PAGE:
Record Chinese pork imports and double-digit increases in shipments to other Asian nations hit hard by African swine fever (ASF) have buoyed the fortunes of the global pork industry since 2019, according to Rabobank Pork Quarterly’s lead author Christine McCracken, senior animal protein analyst, Rabobank, in its latest report.
The lost domestic pork demand and weaker exports because of COVID-19 have been offset by increased Asian demand. Rabobank said China accounts for over 40% of global pork imports, more than four times larger than its closest competitor.
But the question remains – what will happen when China restores its domestic hog production and weans itself off the global market?
China Ramps Up Sow Herd
“Exporters will be hard-pressed to find alternative markets for these volumes. Markets glimpsed how integral the Chinese market has become to the global trade balance following the trade dispute with Canada in 2019 and following the recent discovery of ASF in Germany,” McCracken said.
Since the first outbreak of ASF in China, the country has been working hard to regain its self-sufficiency. China began restocking farms in late 2019 and is now transitioning a large share of its backyard hog production into state-of-the-art, biosecure facilities, the report noted.
Rabobank estimates the Chinese breeding herd is currently 15% above trough levels and will continue to expand.
As China ramps up breeding stock imports and makes sizable investments in its genetic base, it reaffirms Rabobank’s view the country is now able to manage any future ASF outbreaks and limit additional herd losses.
The Chinese government continues to affirm its intent to become largely self-sufficient in its pork supply, reducing its reliance on pork imports. If China stays on course, Rabobank predicts the country could return to 95% self-sufficiency in the next four to five years.
“Hog producers face a challenging outlook, given rising feed costs, weaker economic trends, and slower export growth as China rebuilds its domestic hog supply,” McCracken said.
What Will Happen to the Global Overhang?
Rabobank said China’s return to pork self-sufficiency will leave a global supply overhang. Rabobank estimates Chinese production in 2021 will be more than 10%, or nearly 4 million metric tons, larger than levels recorded in 2020 – a reflection of early progress. Rabobank expects this to result in a 20% to 30% drop in pork imports, or about 1 million metric tons, in 2021.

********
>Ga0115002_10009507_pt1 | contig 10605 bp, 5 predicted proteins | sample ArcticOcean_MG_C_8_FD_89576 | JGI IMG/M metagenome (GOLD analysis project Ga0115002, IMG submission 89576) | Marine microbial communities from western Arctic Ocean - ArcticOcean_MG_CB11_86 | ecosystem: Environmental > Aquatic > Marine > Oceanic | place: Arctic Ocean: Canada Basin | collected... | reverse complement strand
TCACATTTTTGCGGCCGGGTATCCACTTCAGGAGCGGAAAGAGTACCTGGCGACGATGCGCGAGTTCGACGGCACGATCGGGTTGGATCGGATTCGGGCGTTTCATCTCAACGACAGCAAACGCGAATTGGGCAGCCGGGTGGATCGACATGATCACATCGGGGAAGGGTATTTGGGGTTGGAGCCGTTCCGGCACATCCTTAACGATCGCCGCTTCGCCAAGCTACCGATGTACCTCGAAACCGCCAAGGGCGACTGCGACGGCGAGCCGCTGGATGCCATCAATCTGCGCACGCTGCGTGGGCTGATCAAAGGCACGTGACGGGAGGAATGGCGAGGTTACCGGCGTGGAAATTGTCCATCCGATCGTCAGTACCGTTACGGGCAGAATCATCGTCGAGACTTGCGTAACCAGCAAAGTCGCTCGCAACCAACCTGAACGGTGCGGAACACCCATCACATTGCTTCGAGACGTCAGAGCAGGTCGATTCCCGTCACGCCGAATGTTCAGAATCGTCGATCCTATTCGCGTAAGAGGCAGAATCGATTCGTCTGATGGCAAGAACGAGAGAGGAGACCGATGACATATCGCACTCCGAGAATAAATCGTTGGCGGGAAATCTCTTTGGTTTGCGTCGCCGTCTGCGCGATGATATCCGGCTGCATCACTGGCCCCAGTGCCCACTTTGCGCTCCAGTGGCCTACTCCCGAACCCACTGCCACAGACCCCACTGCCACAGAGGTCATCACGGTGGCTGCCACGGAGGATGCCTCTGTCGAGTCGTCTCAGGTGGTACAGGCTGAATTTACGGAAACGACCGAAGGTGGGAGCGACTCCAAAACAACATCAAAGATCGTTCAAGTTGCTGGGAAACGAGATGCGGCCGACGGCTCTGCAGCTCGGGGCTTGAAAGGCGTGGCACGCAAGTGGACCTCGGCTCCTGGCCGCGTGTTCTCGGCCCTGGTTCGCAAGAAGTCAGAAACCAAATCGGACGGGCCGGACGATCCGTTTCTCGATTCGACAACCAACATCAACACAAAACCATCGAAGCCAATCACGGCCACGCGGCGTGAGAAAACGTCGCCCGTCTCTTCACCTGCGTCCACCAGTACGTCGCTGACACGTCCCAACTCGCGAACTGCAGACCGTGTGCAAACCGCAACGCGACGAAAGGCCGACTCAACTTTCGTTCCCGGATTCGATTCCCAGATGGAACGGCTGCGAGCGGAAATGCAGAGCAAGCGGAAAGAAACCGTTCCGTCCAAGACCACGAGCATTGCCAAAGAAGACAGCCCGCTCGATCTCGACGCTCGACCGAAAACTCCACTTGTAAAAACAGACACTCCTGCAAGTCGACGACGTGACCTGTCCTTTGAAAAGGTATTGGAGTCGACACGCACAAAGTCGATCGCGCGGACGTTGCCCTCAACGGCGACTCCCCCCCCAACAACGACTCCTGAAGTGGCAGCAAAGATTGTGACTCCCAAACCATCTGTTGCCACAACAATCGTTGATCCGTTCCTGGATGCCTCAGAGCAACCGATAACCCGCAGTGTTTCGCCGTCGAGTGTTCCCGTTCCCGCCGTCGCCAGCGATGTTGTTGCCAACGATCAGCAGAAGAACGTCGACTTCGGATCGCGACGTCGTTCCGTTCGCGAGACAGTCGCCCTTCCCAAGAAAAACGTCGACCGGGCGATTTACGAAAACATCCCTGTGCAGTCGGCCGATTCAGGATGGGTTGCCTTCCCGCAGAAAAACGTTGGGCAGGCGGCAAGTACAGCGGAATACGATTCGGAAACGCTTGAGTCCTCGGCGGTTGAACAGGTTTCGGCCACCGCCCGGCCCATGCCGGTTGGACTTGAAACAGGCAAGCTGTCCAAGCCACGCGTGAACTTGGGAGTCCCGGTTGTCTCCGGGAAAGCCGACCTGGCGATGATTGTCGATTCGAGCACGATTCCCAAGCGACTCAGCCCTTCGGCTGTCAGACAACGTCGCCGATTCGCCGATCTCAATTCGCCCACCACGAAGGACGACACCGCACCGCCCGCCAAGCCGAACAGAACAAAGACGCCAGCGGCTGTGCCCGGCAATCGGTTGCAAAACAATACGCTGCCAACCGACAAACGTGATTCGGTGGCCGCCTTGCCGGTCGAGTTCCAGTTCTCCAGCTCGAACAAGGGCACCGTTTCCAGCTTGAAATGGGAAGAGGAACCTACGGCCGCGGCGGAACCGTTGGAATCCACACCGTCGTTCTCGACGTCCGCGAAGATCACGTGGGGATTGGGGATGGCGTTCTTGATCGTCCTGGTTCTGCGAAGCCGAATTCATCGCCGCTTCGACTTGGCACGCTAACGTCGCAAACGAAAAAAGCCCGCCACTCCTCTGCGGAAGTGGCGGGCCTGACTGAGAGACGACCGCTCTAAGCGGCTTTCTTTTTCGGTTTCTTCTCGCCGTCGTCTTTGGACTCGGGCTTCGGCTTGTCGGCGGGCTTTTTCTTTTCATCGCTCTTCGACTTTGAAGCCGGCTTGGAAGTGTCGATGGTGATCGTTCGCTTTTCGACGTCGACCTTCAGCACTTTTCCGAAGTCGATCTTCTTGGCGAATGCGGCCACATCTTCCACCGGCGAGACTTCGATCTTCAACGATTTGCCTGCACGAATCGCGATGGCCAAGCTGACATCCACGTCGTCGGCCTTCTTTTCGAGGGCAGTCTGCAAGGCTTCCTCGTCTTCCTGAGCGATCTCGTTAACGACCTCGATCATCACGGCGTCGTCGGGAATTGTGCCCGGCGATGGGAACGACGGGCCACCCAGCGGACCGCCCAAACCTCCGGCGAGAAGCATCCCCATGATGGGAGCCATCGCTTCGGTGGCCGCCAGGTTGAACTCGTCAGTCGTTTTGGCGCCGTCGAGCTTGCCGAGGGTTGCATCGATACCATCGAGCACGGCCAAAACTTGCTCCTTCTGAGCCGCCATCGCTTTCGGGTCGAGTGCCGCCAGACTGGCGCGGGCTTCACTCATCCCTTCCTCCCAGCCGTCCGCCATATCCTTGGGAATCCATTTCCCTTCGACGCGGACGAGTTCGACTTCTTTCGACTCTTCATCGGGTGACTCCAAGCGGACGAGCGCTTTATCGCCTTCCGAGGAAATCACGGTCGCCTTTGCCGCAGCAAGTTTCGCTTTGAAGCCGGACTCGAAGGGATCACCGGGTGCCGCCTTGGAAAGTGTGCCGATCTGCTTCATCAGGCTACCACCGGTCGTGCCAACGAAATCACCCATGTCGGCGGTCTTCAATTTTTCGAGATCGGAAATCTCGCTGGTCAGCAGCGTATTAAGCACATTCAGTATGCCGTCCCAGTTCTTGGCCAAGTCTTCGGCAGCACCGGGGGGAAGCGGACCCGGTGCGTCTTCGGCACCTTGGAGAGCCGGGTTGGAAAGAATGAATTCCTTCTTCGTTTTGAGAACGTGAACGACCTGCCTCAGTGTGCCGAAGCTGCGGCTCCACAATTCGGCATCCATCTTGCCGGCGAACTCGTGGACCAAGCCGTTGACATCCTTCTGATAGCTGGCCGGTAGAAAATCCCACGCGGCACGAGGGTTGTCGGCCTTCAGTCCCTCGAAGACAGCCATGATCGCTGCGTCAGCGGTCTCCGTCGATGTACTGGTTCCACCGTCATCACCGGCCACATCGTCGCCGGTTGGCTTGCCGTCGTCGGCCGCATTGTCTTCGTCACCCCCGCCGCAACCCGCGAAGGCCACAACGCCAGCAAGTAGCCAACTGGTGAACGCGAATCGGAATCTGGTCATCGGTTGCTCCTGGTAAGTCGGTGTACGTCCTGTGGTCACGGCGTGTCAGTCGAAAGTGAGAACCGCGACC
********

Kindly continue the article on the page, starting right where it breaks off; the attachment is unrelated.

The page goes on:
“With five countries responsible for 85% of total pork imports annually, it may be increasingly difficult to redistribute the pork no longer needed by China,” McCracken said. “The drop in Chinese demand will likely force many exporting nations to refocus efforts on secondary trade markets and ultimately result in larger domestic supplies. Given slower projected import demand in the coming years, as most economies are currently facing less robust growth in the interim, this may leave more sizable volumes on the domestic market.”
In short, Rabobank believes this is likely to translate into weaker product pricing and lower hog values.
How Will the Global Market Offset Lost Demand from China?
Low feed costs, strong herd health, new packing capacity, ongoing gains in herd performance and good global demand based on steady economic growth drove an acceleration in hog production from 2015 to 2018, the report said. The added blow of ASF in China and other Asian countries sent a signal to producers in the rest of the world to sustain this production growth. Production in countries excluding ASF-affected regions rose 4.8%, McCracken said.
“The challenge is how to offset the expected decline in Chinese demand with a combination of larger exports into alternative destinations and accelerating domestic demand growth, while also slowing the growth in supply,” the report noted. “With export growth more limited in the next few years, due to a slowing economic outlook, this may be more challenging.”
Growing secondary export markets and increasing domestic opportunities will be key to offset the lost demand from China. Rabobank predicts this will result in a less robust production pipeline and a smaller sow base in countries outside those impacted by ASF in recent years.
Farm Journal’s Pork | Jennifer Shike| November 04